Could you create a colorful and creative painting… using no hands?
That was the task set forth recently for students at the Crown Road Campus. Walking into a conference room, students saw a variety of neon-bright paintings with colors that blended together seamlessly, depicting detailed scenes of landscapes, trains, animals, and even SpongeBob SquarePants.
The canvasses were the work of Dennis Pullen, an artist from the city of Oswego who is paralyzed from the neck down. Pullen visited OCM BOCES in March to share his story of overcoming hardship, outlining the history of the accident in 1987 that now requires him to use a wheelchair to get around and a ventilator to breathe. Pullen was just six years old when he was hit by a car as he walked home from school in a snowstorm. But with his art surrounding him, Pullen’s story proved to be one of resilience and success. Through his talks at local schools in the region, Pullen sheds light on disability awareness issues while teaching students about the importance of believing in themselves and never setting limits.
Pullen began his presentation by sharing his past, talking about the things he used to do before the accident. Then he asked questions about his life now. Do you think I can travel? Play games? Go on vacation? Pullen’s answers — a resounding yes to all — allowed students to reflect on the limitations Pullen experiences, but also see how his positive attitude has been a key factor in overcoming those limitations.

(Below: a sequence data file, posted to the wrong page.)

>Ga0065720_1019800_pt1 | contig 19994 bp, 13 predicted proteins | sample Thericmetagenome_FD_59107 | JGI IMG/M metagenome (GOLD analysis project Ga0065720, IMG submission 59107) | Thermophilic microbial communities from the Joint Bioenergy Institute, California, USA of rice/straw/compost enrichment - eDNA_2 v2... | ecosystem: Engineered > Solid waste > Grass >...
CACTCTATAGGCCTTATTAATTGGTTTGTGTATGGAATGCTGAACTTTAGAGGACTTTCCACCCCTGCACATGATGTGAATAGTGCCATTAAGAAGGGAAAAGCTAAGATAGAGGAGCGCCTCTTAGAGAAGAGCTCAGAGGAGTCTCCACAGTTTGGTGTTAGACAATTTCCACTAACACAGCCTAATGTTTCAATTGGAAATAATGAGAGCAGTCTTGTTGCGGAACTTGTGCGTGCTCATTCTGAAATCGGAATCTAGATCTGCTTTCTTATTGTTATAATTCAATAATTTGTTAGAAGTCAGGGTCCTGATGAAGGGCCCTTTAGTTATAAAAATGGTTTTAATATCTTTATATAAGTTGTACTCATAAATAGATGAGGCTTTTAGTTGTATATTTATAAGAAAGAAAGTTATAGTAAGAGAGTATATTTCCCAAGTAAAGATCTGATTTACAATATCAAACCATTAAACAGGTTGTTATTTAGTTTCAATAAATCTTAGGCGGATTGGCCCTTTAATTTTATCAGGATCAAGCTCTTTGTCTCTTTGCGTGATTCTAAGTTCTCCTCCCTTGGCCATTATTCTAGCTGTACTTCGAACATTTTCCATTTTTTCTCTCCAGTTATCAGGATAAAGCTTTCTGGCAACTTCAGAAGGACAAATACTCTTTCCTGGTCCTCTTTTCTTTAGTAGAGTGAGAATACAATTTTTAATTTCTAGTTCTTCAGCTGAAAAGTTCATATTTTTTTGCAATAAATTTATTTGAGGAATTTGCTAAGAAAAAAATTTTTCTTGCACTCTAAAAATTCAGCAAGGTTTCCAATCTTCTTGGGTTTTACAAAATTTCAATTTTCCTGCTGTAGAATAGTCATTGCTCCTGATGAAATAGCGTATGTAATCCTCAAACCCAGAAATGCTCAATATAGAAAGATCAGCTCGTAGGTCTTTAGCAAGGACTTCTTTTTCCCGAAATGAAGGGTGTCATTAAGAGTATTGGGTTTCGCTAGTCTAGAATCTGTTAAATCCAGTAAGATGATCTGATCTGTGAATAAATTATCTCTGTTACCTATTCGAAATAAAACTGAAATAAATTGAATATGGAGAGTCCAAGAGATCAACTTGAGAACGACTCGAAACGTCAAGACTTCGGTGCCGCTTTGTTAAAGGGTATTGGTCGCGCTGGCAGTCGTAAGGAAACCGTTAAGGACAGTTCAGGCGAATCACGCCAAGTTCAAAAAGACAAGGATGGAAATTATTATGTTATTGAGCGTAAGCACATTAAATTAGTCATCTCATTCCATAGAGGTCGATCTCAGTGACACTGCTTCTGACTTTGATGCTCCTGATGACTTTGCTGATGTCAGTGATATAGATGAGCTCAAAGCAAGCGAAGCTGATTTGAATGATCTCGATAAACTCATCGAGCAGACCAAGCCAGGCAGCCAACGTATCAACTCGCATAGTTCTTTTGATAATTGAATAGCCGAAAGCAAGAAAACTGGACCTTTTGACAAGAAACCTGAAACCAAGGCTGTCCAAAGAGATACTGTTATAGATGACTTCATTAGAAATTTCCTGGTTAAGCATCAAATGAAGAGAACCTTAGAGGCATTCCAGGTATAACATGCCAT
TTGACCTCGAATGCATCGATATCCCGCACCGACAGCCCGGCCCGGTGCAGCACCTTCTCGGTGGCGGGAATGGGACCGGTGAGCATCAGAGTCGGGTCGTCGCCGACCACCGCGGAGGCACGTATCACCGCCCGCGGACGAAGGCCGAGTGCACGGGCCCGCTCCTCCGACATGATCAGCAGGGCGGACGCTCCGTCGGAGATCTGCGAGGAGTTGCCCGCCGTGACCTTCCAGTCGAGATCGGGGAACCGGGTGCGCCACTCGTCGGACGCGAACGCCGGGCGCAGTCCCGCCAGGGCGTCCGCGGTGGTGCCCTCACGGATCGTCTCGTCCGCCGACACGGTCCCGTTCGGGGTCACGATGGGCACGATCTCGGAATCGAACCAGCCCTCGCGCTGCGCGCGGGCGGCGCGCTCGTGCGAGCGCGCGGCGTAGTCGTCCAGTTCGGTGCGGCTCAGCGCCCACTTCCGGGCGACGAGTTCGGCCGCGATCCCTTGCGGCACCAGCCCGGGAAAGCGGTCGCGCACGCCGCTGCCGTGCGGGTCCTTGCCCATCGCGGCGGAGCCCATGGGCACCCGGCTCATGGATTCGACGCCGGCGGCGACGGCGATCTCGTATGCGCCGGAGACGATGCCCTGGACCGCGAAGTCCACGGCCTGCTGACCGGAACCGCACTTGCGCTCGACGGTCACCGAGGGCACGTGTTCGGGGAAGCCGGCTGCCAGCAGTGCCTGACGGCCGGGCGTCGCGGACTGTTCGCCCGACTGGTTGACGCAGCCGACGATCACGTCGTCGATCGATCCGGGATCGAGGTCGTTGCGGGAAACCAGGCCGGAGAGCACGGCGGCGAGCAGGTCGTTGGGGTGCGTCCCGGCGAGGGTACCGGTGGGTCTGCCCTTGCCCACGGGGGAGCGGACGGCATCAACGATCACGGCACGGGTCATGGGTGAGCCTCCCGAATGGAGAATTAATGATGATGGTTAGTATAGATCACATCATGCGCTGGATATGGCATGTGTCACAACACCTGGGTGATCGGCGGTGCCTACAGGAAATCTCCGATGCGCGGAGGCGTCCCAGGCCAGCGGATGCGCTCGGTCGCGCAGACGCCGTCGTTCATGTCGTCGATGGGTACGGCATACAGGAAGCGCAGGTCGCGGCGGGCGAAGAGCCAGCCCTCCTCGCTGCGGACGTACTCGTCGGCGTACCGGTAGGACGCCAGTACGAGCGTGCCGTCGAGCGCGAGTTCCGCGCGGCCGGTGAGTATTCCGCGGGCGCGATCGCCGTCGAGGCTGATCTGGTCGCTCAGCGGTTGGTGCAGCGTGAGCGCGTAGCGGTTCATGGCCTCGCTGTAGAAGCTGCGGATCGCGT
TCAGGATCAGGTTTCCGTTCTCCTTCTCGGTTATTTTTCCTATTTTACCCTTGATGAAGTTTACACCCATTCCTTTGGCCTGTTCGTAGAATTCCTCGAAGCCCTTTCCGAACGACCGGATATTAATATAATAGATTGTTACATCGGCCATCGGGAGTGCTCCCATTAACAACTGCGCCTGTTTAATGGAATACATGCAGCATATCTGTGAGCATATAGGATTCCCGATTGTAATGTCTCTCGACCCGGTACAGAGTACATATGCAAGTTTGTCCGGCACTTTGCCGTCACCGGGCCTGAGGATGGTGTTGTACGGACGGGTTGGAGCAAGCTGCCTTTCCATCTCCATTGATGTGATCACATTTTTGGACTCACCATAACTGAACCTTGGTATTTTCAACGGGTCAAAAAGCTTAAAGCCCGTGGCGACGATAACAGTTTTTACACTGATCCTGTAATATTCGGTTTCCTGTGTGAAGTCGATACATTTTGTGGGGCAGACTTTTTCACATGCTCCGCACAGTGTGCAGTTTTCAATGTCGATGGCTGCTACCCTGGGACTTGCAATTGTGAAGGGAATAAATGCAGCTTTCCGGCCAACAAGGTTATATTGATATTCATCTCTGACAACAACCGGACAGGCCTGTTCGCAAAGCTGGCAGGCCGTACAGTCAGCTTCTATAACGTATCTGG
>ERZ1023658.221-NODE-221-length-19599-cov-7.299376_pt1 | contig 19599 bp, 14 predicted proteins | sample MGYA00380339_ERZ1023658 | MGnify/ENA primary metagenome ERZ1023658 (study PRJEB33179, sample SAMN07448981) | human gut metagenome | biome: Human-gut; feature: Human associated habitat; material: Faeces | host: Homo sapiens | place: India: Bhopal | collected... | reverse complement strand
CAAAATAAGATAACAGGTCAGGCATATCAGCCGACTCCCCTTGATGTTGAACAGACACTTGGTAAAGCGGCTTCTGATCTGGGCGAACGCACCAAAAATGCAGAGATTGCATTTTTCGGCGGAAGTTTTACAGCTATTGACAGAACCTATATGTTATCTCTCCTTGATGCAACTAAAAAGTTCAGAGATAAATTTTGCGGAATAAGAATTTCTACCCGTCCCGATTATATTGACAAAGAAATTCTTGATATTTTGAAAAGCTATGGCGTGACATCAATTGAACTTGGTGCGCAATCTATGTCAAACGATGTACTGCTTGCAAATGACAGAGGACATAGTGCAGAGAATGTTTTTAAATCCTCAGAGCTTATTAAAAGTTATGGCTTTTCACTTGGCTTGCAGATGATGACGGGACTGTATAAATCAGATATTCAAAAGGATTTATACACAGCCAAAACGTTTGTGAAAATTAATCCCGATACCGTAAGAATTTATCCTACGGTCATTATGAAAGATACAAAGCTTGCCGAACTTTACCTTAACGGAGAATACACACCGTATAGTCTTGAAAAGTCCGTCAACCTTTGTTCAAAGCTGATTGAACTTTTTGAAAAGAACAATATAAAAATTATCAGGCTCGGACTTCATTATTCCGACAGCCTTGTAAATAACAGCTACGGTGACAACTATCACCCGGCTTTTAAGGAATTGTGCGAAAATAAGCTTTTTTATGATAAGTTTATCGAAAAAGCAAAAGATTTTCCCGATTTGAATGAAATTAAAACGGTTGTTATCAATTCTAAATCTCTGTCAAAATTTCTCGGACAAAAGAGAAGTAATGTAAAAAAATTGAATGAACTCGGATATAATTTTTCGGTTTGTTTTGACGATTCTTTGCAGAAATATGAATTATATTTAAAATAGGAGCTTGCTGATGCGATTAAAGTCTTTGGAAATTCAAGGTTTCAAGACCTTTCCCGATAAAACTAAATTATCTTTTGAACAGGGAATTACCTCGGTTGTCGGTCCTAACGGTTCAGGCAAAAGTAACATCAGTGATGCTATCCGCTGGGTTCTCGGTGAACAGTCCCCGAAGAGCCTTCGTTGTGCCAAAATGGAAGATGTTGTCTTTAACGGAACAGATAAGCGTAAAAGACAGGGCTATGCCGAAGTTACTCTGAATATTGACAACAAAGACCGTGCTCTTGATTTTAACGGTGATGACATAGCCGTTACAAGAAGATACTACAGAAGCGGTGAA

One of the first challenges Pullen worked to overcome was learning to paint. When he first began, using just his mouth to grip and manipulate a paintbrush, his work displayed a darker theme, with darker colors and images matching his darker outlook on life. Over time, as he gained confidence in his artistry skills, Pullen gained a much more positive outlook on life, switching to neon colors that matched his brighter outlook.
In addition to painting, Pullen has been able to develop a more independent lifestyle, thanks to the help of his long-time nurse, Kelly Woolson. Pullen now lives in a house that is fully handicap accessible. His house has an art studio so he can work and showcase his paintings.
About 50 students from Crossroads, Reach, and middle-school Special Education programs attended Pullen’s talk. In the end, students experienced first-hand how Pullen is able to paint using just his mouth. Students worked with a partner to place Q-tips in their mouths, dip them into the paint, and scrawl out a scene.
“Practice really does make perfect,” said Pullen, as he observed the students working to create their pieces.
As students struggled to create even simple lines, they felt a new appreciation for what Pullen overcame to create such detailed artwork. It also gave them a better understanding of how their attitude can help them overcome challenges in their own lives.
“I learned a lot,” one student said. “To be able to see how Dennis paints, it was great to watch.”
The presentation concluded with Pullen and Woolson both reflecting on how Pullen’s outlook is consistently one of growth, as he always pushes himself to be the best he can be.
“I don’t let anything stop me from doing anything I want to do,” said Pullen.